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Paramount, Manumalo Academy donate to the Rheumatic Heart Disease program

Leota Wanda Alofa, with her children Georgina and Fitzgerald
In return, DOH has named the clinic after them: “The Manumalo Alofa Bicillin Clinic”

Pago Pago, AMERICAN SAMOA — Yesterday morning, Paramount Builders and Manumalo Academy donated a combined total of $9,447.96 to assist the Oregon Health and Science University (OHSU) Cardiology Team who arrived in the territory this past Monday evening to conduct week-long screenings and assessments for local children diagnosed with Rheumatic Heart Disease (RHD).

Manumalo students, faculty, and staff - including parents - gathered in the school’s gymnasium to present the donation to the nine-member team, led by Dr. Laurie Armsby, who has visited American Samoa frequently over the past 10 years.

In her remarks, Dr. Armsby revealed that in 2010, she got a phone call from a doctor at LBJ Hospital, saying there is a little boy who needs heart surgery and if they could help him.

“I said yes, absolutely, we will help him. And what else does he need?” Dr. Armsby shared. “And that started a relationship. We’ve been coming here ever since, every year, at least once a year. And the goal is….we want to help so many people here in American Samoa, trying to help children and keep their hearts healthy.”

“And that is what we are doing this week,” she continued. “We wouldn’t be here without your donation. Thank you so much!” She credited the local Dept. of Health and LBJ for “working so hard to take care of you”. She concluded, “Thank you to Paramount for supporting us for so many years.”

In his remarks, Paramount Builders president and Manumalo Academy director Papalii Laulii Alofa said it was the school’s NJHS, NHS - and the parents - who “put together this money to assist with the airfares” for the traveling group.

“There are things you do for the sake of doing it, and then there are things you do because you enjoy doing it,” Papalii said, adding that there are kids who attend Manumalo Academy that have sought assistance for RHD. He told the cardiology team that Manumalo and Paramount are willing to assist them in any way, and whatever they need, they can call.

Manumalo Academy director Papalii Laulii Alofa, who is also the president of Paramount Builders, presenting a monetary donation of over $9,000 yesterday, to the cardiology team from Oregon Health and Science University (OHSU) to help with the screening and assessing of local children diagnosed with Rheumatic Heart Disease (RHD). [photo: B. Chen]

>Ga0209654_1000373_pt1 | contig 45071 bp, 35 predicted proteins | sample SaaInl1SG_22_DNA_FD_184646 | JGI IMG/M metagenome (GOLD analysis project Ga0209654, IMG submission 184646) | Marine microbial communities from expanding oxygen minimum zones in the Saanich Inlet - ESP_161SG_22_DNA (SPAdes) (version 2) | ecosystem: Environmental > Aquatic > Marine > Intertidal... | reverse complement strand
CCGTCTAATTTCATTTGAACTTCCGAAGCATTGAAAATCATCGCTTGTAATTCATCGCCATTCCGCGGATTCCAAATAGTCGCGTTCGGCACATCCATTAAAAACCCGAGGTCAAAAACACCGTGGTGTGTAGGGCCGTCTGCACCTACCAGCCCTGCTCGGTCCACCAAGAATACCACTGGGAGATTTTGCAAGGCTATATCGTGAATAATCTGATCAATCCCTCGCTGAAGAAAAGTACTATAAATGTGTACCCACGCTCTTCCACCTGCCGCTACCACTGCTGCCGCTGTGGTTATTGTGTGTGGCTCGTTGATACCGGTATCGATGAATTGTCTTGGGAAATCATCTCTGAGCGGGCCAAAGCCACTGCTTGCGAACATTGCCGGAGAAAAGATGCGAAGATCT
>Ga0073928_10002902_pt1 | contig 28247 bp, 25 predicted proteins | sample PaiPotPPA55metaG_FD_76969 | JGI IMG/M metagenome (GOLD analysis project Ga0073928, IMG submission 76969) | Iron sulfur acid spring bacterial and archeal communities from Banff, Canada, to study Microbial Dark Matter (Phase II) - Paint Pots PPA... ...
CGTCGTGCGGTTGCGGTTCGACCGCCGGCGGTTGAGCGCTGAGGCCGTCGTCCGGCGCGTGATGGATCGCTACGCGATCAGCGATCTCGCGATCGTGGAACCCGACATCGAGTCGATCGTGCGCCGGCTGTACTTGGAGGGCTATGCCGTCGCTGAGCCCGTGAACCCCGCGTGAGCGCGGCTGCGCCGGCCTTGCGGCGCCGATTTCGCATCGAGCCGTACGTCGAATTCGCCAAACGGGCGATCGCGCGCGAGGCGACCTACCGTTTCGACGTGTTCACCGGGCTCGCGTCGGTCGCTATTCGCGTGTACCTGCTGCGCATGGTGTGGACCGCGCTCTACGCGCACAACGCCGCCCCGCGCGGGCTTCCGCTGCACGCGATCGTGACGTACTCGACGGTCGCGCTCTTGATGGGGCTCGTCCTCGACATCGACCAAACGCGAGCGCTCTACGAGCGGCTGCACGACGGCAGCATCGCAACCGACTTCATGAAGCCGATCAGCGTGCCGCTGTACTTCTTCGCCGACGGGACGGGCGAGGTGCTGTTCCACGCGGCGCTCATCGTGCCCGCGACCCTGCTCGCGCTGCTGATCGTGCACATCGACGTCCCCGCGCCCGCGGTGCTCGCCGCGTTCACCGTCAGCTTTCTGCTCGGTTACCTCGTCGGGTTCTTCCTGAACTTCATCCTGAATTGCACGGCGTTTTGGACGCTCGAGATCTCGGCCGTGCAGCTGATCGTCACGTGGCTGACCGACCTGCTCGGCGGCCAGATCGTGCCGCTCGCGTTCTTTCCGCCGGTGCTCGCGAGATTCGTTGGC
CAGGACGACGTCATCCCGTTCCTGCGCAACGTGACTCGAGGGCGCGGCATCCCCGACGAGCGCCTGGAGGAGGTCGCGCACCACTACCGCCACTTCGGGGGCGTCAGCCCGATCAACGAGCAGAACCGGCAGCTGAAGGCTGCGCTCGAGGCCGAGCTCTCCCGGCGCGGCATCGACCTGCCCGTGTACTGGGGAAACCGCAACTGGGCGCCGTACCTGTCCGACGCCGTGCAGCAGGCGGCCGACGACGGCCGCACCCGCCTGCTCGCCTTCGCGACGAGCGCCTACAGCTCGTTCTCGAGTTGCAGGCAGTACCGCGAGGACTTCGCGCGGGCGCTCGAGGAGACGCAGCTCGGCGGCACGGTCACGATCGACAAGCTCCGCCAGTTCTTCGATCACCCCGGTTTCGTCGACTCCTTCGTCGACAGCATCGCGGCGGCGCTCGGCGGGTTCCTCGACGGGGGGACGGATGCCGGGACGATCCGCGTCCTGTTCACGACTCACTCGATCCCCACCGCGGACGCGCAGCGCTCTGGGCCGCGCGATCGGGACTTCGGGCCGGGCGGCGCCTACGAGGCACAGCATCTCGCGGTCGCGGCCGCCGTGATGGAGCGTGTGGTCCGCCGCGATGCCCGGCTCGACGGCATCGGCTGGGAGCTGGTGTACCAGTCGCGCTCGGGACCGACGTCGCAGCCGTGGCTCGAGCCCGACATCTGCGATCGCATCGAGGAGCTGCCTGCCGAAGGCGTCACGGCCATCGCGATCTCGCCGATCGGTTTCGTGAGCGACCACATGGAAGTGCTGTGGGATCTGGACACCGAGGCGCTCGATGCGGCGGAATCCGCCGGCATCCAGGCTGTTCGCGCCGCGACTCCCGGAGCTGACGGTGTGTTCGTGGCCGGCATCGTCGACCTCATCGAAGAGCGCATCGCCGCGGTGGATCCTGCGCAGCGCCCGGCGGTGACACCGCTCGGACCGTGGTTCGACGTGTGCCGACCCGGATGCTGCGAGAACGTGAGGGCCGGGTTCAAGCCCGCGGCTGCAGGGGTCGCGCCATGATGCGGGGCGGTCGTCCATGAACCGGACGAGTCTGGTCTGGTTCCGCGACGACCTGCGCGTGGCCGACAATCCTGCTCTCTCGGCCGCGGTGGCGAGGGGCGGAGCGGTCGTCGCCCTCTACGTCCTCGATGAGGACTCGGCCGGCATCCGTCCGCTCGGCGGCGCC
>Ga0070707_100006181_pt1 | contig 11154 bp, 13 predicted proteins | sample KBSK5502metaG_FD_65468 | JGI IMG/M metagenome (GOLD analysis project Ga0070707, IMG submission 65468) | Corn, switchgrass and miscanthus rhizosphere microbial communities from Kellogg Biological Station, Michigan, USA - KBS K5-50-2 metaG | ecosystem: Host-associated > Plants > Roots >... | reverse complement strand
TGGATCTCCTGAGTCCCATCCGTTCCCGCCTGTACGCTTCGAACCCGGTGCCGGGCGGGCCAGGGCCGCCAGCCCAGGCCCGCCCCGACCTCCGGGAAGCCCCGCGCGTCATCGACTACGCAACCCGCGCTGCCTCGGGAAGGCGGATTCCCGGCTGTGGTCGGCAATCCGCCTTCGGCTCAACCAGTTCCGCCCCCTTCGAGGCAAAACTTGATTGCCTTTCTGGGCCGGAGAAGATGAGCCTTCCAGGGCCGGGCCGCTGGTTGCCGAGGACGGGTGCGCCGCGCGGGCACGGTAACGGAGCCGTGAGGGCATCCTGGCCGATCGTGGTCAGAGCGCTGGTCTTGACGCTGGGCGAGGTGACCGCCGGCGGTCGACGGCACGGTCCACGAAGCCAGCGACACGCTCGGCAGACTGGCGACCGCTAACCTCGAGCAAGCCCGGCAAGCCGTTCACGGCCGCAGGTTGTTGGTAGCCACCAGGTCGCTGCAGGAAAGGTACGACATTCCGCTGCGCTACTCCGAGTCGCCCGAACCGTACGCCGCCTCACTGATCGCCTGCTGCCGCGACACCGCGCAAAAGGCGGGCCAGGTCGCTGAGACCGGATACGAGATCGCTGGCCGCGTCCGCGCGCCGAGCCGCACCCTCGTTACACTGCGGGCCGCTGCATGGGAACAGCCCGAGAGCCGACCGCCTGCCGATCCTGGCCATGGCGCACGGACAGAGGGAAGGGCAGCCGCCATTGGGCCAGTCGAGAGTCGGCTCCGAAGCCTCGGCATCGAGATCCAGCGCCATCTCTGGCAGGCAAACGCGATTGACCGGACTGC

Ken Kuaea, the executive director of DOH community health centers, expressed his gratitude for the donation and told the Manumalo students, “Because of your generous support, approximately 166 children, just like yourselves, received treatment with bicillin, that was purchased with the donation you gave.”

In addition, “We were able to accumulate 1,500 doses of bicillin” to create an inventory “to continue to provide these shots” for children who need them. In honor of this, Kuaea continued, “we have named the clinic after this wonderful institution of education” - The Manumalo Alofa Bicillin Clinic “to help us remember the work that we do together with you.”

In November 2017, Paramount donated $12,000 to the cause. At the time, it was declared that American Samoa had the highest rate of rheumatic heart disease (RHD) cases in the world, knocking New Zealand from the #1 spot.

According to DOH official Ipuniuesea Eliapo-Unutoa, through the partnership between DOH, LBJTMC, Paramount Builders and Manumalo Academy “we are able to host this team to not only screen new schools, but also to review priority RHD cases each year.”

She said cardiologists “are also able to provide consultation on congenital cases at the LBJ nursery, as well as inpatient pediatric patients. Each year, they also provide a CME course for the providers on cardiology related topics for both DOH and LBJ providers.”